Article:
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  • Writer's pictureJay Abel

DEAD DOGS vs THE GRAND MANNER

Updated: Jan 3, 2023


I had a disagreement with another Art historian the other day. I hold this person in high regard, but in fact my peers and I hardly agree on anything. At any rate professor X Had just returned from long junket in Italy and he was extolling the wonders of Michelangelo’s Pieta. Our dialog went more or less as follows.

Prof JDA - I’m not crazy for it. I won't argue with big Mike’s flawless technical execution but his glossy finish is just too slick and ideal for me. According to biblical legend, Jesus had his skin ripped off before he was tortured to death. Big Mike makes him look like a he died in a warm bubble bath from an overdose of qualudes, and his 50 year old mom is the size of Kareem Abdul Jabbar. She has the face of a high school Junior cheerleader who just went through a case of Oxy-10. She responds to the horrible death of her firstborn with a gesture more appropriate to a broken egg yoke.

And that Turtle-waxed marble looks like Kool Whip.

If one has the stomach for some real pathos look at the “Rottgen Pieta” from the 14th century. That girl is devastated. That Jesus is broken, like a dead dog in the road.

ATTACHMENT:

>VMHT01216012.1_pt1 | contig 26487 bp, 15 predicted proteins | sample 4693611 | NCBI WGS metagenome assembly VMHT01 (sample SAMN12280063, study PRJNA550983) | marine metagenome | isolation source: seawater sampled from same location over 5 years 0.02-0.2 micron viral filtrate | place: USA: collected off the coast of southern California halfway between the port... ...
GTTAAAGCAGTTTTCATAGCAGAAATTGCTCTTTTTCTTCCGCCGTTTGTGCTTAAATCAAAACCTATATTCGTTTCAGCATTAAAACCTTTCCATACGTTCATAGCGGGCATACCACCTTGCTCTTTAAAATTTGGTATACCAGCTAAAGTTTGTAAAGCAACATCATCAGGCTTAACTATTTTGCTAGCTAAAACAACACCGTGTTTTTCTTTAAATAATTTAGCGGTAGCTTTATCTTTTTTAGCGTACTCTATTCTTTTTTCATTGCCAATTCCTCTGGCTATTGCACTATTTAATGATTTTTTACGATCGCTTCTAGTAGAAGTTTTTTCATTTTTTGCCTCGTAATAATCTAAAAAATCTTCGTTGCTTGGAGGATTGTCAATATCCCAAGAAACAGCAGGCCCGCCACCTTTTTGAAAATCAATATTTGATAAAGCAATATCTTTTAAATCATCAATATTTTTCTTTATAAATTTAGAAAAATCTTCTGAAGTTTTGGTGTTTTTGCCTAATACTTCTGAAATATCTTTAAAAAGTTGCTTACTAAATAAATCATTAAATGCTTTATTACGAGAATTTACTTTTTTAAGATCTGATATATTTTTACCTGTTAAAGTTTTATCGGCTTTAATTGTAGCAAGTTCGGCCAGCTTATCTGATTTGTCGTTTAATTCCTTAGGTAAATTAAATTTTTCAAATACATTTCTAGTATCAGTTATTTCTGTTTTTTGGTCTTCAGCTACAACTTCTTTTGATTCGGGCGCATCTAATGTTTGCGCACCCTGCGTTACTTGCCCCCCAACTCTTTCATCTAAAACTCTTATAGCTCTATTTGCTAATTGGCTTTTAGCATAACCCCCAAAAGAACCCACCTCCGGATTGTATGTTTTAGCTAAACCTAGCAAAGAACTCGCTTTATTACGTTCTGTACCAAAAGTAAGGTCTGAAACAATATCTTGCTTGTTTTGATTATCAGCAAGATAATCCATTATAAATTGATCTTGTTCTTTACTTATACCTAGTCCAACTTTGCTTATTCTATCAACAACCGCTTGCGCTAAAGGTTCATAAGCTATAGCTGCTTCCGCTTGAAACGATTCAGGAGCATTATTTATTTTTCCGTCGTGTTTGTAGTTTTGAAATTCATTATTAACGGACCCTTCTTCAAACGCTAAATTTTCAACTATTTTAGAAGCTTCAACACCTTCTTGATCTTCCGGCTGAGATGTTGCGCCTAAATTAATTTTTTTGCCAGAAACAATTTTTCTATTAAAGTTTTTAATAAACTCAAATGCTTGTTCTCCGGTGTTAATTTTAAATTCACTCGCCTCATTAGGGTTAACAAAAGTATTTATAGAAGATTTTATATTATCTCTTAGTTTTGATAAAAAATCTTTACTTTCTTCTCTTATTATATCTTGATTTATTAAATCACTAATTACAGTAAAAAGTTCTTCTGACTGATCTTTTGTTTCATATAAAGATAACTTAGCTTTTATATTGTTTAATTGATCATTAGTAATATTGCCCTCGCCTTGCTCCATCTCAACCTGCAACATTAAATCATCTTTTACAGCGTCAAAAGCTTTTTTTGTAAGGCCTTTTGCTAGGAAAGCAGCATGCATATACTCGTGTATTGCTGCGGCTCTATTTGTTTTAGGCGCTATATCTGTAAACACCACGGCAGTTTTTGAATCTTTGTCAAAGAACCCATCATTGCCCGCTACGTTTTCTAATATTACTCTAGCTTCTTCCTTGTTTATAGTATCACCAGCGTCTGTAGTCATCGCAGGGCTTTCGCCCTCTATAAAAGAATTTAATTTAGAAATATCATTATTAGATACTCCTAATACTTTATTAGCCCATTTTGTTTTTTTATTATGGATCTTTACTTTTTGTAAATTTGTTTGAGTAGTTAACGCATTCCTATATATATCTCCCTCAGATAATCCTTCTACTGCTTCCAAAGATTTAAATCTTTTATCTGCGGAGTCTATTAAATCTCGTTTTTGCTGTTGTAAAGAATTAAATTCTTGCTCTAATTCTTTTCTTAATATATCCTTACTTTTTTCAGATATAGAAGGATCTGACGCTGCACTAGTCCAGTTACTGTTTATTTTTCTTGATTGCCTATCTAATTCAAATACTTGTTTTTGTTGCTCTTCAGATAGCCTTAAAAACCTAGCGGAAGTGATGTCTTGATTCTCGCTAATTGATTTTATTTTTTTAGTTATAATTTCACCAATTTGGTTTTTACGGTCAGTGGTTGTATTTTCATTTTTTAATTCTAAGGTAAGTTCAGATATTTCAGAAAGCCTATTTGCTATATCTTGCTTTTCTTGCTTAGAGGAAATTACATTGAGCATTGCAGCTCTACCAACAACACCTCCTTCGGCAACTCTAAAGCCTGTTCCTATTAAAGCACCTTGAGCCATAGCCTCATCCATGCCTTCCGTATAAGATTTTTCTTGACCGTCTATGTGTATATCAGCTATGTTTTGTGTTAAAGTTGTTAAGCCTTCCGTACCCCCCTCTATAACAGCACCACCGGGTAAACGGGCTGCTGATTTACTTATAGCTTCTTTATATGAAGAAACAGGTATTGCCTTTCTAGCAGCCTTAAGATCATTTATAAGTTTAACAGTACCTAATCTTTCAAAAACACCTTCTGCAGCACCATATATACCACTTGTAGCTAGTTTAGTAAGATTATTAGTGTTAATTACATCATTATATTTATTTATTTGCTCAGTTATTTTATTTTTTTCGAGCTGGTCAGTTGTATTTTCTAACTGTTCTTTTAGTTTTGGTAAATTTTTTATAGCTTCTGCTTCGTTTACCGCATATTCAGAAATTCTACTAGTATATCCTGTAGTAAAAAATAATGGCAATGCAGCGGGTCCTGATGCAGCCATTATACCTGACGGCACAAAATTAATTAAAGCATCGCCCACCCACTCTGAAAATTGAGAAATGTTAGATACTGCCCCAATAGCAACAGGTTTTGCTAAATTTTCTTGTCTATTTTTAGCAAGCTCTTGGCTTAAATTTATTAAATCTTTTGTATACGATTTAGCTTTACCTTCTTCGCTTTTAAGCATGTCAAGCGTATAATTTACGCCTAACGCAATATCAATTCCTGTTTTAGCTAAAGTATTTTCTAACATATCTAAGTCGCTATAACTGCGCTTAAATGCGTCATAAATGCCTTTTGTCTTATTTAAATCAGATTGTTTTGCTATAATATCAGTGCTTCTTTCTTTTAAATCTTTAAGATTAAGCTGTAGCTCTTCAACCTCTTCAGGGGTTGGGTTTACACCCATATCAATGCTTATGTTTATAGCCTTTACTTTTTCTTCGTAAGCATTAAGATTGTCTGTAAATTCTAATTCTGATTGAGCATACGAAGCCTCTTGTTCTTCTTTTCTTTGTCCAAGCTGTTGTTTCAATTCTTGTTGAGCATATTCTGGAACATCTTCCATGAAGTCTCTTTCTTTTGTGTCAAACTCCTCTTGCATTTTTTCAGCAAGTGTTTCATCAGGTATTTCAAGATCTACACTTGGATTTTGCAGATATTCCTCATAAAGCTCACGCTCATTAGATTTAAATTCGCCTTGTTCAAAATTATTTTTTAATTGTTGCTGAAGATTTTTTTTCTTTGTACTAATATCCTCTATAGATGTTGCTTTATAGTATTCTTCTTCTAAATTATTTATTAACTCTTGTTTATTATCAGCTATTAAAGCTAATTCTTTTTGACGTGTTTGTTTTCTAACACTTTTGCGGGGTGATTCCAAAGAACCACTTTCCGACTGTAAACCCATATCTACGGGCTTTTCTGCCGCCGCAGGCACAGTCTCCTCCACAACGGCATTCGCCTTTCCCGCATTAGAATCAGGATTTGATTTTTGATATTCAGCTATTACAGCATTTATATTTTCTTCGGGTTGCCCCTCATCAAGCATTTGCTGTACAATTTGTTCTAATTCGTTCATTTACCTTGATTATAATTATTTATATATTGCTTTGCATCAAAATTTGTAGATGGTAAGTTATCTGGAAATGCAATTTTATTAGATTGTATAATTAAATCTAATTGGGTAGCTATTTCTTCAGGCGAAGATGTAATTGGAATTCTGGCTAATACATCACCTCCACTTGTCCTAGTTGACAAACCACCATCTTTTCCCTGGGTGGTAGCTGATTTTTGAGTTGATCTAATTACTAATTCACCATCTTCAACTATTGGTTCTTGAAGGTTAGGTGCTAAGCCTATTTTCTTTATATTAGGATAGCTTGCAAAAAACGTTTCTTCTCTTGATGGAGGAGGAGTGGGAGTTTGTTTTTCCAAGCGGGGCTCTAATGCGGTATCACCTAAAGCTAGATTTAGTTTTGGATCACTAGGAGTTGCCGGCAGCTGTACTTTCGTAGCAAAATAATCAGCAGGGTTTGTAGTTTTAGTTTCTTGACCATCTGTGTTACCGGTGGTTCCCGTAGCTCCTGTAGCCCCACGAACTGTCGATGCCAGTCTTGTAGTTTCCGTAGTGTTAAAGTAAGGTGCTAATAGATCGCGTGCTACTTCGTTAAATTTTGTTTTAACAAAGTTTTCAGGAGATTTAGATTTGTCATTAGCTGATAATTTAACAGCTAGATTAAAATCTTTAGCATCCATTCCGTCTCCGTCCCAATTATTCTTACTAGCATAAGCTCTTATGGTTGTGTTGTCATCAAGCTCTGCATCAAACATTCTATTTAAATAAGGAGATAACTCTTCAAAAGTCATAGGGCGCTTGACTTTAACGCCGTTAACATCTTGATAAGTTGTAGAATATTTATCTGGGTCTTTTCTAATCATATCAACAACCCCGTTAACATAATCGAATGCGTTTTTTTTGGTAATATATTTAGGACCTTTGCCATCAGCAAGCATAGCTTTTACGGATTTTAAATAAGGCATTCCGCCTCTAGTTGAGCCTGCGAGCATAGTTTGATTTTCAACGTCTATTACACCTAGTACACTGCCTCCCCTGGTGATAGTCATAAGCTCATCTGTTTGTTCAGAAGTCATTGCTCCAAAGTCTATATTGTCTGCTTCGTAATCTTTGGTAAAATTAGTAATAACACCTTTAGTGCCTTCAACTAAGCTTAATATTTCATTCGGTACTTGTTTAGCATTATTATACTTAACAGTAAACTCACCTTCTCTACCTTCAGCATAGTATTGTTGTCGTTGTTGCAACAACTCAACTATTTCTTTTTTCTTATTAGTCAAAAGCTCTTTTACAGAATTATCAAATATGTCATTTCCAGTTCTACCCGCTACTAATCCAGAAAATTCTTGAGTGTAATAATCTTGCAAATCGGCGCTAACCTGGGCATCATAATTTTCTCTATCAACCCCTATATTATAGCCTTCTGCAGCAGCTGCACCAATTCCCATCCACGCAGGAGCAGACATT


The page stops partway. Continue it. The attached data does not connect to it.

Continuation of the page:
Professor X - It's the “Rotten Pieta” if you want my opinion. It’s just crude medieval obsessiveness, torture chamber gothic I'd call it. I saw a dozen others all over Europe, just as ugly.


Prof JDA - Similar perhaps, but none so visceral, and I kind of like art that’s crude and obsessive as opposed to high rhetorical flattery.


Professor X - I respond to classical enlightenment and perfection. I’ve seen plenty enough ugliness in the world, death and hopelessness, and I certainly don’t need another ration of it in art. I don’t find it instructive or inspiring.

Professor JDA - The Rottgen work has character. To quote Rodin, “all that has character is beautiful and nothing can be beautiful that is without character”.


Professor X - And Rodin, on his knees, worshipped Michelangelo…..


Of course, nobody is right or wrong here, I only present this dialog to my readers a point of debate, and as an example of how an anonymous, 14th century gothic artist (who probably considered himself a craftsman) might stand comparison with a superstar. JDA



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